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“Speech comes from the throat centre, but it is associated with whatever is the governing centre or level of the consciousness — wherever one thinks from. If one rises above the head, then thought takes place above the head and one can speak from there, that is to say, the direction of the speech is from there.”[1]

“The force of the vital breath enables us to bring up and speed outward from the body this speech that we use to express, to throw out into a world of action and new-creation the willings and thought-formations of the mind. It is propelled by Vayu, the life-breath; it is formed by Agni, the secret will-force and fiery shaping energy in the mind and body. But these are the agents. Who or what is the secret Power that is behind them, the master of the word that men speak, its real former and the origin of that which expresses itself?”[2]

“Words are words. After all, they mean nothing, unless there is something behind. Have you never noticed that when you speak to certain people, you may express yourself quite clearly and yet they understand nothing; and to others you say just two words and they understand immediately? You have not had this experience? No? I have had it often. Therefore, it does not depend upon the external form, the words one speaks, but on the force of the thought one puts into them; and the greater, stronger, more precise and clear the thought-force, the more the chance of what you say being understood by people who are able to receive that force. But if one speaks without thinking, usually it is impossible to understand what he says. It makes a kind of noise, that is all. For example, when you have the habit of speaking with someone, exchanging ideas with him, when between the two of you there is a certain mental adjustment, that is, when you have taken the precaution of saying, “When I use this word, I mean this”, and the other person has said, “When I use that word, I mean that”, and so on; when you are used to an interchange, when you have established a kind of contact between brain and brain — even if it be only that — you understand each other quite easily. But with people who come altogether from elsewhere, with whom you have never spoken, you need a little time to adjust and adapt yourself to understand what they mean by the words they use.... What is it that makes you understand? It is just the kind of mental sense that is behind the words. When the thought is strongly thought out, there is a powerful vibration and it is that which is sensed; the word is only an intermediary means. You can develop this sense to the point of having a direct mental contact with a minimum of words or even without any words at all; but then you must have a very great force of thought-concentration. And for everything one does, it is like that.”[3]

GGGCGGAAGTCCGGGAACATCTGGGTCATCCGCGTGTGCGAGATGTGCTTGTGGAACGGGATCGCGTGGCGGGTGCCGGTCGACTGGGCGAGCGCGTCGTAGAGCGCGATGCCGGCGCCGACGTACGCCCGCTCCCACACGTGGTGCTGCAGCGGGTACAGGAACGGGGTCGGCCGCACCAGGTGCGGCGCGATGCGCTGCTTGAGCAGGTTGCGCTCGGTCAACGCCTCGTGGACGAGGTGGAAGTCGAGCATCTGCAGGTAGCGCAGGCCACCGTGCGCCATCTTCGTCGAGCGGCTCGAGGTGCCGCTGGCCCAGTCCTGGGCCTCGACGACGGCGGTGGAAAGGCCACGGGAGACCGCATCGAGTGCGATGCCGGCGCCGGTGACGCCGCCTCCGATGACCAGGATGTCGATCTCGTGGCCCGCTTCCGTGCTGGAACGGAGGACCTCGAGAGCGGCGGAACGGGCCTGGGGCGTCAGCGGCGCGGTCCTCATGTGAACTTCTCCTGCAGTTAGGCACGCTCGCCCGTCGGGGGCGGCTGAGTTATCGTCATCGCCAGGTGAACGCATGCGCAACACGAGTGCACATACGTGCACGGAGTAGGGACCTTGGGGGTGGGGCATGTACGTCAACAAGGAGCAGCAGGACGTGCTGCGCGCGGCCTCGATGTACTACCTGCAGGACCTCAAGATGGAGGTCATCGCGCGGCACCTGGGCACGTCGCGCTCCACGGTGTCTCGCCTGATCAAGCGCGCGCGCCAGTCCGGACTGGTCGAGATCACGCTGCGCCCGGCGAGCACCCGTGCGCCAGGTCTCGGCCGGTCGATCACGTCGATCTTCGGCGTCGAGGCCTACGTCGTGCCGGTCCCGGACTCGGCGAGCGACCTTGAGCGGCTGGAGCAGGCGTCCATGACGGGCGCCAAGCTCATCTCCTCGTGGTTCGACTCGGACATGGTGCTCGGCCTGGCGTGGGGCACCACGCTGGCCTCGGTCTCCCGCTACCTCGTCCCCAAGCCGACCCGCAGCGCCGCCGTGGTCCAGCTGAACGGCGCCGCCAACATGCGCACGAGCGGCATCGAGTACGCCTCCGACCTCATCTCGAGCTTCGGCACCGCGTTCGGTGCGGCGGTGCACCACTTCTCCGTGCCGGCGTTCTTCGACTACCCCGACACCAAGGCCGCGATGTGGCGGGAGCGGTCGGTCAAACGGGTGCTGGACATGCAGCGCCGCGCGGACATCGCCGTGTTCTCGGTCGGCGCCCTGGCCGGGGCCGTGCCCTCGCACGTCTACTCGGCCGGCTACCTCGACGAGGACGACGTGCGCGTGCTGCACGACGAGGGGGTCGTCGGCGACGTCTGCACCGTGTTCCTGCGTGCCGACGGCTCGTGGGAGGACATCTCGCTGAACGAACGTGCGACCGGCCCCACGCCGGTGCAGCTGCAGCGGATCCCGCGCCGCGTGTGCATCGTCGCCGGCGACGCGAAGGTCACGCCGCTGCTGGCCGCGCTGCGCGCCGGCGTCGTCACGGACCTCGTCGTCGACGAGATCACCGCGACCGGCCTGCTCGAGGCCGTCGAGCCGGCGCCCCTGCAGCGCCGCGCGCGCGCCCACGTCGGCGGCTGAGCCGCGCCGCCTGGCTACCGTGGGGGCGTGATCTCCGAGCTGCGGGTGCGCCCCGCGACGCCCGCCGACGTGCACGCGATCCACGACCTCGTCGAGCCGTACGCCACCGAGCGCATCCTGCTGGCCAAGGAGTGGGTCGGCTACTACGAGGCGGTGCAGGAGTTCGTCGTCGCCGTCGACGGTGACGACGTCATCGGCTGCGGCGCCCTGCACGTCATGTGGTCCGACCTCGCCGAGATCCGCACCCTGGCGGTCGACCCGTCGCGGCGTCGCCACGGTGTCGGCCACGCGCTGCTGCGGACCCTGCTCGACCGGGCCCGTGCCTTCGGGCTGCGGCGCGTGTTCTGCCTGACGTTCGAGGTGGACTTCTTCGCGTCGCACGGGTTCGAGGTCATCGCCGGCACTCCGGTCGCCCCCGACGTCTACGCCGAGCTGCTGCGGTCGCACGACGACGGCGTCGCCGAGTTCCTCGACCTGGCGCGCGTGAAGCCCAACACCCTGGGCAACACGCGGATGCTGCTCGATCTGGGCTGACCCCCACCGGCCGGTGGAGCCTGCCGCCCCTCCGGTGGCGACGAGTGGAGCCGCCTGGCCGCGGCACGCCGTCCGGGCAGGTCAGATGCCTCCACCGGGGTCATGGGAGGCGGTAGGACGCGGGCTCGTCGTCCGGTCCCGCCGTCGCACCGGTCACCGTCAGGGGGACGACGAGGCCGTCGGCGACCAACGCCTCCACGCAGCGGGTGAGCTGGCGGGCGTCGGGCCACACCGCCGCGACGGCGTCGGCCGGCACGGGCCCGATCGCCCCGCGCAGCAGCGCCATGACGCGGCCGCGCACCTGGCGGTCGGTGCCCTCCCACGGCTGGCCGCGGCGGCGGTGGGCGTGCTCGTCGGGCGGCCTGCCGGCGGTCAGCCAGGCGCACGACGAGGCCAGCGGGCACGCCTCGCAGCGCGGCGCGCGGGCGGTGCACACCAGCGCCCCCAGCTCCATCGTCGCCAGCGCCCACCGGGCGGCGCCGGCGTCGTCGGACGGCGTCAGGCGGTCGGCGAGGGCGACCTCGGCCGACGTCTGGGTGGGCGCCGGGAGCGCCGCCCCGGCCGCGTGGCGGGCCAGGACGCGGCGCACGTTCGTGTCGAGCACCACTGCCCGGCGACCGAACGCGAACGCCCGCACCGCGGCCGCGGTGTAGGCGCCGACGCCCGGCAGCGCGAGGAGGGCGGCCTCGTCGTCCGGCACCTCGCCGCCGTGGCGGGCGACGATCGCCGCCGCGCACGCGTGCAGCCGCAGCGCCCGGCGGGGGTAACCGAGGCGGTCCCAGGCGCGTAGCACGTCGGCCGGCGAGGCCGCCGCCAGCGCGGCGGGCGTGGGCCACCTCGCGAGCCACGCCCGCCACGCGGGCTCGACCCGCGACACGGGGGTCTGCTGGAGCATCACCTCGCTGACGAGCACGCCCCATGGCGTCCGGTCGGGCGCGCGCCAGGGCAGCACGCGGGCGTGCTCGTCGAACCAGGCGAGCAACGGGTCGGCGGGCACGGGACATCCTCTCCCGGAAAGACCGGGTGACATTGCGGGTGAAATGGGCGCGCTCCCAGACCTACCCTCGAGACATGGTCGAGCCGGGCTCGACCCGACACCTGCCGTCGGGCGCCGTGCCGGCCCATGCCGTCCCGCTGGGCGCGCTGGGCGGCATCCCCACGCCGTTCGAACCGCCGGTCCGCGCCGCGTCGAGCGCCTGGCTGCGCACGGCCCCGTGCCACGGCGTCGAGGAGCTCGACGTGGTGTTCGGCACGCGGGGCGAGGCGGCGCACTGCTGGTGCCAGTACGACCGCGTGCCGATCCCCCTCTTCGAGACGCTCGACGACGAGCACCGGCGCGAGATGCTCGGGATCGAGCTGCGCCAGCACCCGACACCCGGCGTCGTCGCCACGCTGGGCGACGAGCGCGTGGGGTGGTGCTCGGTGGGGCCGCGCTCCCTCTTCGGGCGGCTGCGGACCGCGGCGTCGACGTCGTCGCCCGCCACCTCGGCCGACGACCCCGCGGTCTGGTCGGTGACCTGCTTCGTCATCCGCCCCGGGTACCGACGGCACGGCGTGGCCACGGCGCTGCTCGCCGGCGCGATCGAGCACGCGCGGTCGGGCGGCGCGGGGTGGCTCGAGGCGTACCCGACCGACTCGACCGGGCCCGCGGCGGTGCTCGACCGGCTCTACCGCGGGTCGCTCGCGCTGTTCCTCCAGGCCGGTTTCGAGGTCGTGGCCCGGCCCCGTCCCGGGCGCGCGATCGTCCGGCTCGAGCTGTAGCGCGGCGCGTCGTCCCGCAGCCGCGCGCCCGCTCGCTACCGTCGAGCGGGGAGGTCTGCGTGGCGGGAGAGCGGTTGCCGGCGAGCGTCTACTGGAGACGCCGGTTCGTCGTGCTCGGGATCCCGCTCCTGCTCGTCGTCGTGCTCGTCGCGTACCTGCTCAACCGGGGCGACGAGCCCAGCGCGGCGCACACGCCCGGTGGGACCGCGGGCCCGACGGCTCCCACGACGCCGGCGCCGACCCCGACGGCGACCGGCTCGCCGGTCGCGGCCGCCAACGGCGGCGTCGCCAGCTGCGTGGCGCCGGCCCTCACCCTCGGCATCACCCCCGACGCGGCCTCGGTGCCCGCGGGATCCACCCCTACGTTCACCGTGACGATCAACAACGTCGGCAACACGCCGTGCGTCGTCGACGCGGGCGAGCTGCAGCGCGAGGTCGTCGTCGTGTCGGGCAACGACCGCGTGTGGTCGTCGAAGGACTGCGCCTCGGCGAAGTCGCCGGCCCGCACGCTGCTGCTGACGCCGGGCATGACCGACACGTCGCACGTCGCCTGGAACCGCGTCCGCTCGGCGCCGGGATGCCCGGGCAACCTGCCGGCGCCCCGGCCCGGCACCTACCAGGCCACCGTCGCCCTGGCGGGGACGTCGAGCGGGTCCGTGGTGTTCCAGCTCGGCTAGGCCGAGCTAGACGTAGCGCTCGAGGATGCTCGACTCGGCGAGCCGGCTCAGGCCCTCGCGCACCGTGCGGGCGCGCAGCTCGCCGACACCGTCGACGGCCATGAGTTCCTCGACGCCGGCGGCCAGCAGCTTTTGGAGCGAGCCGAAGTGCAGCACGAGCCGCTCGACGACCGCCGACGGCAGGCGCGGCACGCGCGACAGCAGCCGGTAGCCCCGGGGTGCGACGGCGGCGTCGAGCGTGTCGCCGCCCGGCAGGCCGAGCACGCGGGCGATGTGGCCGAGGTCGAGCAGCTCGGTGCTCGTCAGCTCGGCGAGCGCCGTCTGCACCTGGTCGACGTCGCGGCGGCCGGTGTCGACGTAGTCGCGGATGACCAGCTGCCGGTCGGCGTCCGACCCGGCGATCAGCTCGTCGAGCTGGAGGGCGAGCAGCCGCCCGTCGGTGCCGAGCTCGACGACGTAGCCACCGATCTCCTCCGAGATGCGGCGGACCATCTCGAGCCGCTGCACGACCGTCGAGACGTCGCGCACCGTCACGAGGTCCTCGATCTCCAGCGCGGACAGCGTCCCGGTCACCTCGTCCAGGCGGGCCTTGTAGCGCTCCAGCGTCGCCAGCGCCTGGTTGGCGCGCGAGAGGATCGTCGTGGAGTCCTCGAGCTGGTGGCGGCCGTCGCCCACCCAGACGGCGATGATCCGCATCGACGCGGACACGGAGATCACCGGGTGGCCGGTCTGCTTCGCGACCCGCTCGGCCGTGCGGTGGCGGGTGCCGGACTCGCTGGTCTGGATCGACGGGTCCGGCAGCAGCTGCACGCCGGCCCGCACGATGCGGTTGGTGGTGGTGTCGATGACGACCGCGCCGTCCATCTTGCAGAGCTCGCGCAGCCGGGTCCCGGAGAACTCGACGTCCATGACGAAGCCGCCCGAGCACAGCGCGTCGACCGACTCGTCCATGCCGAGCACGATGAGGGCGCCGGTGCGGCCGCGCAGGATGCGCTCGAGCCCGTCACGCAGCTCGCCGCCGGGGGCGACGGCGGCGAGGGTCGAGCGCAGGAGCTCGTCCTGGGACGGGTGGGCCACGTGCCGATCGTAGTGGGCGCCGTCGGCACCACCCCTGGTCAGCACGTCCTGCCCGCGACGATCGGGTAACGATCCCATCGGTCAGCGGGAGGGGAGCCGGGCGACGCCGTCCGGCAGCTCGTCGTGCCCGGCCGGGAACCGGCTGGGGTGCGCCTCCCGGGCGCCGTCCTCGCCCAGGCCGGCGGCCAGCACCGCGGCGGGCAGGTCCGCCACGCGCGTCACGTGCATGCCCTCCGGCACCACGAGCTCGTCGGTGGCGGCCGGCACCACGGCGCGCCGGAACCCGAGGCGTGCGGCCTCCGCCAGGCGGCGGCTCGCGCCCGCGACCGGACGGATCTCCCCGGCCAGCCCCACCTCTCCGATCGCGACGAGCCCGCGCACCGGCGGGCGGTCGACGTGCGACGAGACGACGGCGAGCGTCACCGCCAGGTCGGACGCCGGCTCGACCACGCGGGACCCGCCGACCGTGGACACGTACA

(Alok Pandey:) “Speech has a power. Sri Aurobindo says it's a creative power. It can create; it can destroy. It's a tremendous instrument which has been given to us.”[4]

See also

External links